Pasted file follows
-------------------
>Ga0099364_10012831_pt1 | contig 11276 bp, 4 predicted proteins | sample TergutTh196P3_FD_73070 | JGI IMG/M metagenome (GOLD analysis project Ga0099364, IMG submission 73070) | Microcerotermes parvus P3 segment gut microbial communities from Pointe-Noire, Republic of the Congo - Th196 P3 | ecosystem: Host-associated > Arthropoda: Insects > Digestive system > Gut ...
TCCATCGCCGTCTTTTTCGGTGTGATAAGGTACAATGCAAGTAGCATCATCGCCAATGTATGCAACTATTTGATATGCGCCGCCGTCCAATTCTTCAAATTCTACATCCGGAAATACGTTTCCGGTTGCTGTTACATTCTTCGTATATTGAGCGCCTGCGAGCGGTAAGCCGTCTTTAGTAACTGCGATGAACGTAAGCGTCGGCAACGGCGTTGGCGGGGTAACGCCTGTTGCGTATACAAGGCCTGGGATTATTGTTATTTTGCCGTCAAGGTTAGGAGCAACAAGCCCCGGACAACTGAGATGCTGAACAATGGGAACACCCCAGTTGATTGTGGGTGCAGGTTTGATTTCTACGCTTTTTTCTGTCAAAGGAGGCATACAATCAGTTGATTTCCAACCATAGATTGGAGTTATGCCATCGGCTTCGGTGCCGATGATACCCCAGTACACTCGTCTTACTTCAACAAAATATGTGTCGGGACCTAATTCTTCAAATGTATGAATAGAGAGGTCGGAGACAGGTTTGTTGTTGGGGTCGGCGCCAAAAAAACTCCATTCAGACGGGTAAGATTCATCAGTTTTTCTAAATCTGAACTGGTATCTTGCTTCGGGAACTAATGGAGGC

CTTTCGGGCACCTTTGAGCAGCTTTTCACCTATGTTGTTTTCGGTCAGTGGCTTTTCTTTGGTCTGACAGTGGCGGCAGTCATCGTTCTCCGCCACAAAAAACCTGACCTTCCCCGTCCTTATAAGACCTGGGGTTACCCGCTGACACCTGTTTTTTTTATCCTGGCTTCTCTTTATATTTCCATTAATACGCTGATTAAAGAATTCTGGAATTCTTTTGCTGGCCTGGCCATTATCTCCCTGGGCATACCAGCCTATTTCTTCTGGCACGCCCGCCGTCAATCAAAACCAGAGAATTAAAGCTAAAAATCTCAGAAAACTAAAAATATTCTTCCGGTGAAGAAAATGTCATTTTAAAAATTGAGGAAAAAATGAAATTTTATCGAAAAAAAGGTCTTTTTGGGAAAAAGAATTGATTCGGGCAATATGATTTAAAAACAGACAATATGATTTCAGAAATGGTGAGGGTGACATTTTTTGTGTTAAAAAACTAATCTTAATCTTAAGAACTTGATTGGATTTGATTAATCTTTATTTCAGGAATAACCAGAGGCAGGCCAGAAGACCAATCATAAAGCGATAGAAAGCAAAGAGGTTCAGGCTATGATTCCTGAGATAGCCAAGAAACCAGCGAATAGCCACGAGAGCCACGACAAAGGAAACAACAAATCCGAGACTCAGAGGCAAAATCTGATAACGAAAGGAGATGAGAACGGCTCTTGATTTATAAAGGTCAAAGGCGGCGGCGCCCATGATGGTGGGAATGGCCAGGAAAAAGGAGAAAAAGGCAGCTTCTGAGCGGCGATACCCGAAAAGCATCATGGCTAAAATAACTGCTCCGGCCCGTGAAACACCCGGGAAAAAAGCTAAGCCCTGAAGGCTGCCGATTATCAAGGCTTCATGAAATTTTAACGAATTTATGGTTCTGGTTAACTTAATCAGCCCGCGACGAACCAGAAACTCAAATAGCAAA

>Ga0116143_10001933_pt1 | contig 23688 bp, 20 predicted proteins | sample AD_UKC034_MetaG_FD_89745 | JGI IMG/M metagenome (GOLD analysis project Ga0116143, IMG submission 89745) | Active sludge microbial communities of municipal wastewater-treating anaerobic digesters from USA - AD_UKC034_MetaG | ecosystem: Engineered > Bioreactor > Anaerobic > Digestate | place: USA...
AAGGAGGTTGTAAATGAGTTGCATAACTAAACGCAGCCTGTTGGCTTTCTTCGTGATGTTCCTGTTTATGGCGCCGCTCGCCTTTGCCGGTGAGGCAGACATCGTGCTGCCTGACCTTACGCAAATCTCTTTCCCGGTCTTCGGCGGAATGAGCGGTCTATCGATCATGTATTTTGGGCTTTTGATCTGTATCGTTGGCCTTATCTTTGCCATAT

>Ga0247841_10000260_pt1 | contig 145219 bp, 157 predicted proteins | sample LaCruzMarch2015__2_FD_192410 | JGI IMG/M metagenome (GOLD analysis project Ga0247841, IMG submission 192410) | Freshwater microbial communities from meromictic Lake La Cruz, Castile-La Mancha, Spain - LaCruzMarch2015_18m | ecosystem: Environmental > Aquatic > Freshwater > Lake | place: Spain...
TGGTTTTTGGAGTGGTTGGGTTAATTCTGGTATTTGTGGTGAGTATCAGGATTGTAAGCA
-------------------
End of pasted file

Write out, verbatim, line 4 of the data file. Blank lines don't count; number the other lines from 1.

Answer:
>Ga0116143_10001933_pt1 | contig 23688 bp, 20 predicted proteins | sample AD_UKC034_MetaG_FD_89745 | JGI IMG/M metagenome (GOLD analysis project Ga0116143, IMG submission 89745) | Active sludge microbial communities of municipal wastewater-treating anaerobic digesters from USA - AD_UKC034_MetaG | ecosystem: Engineered > Bioreactor > Anaerobic > Digestate | place: USA...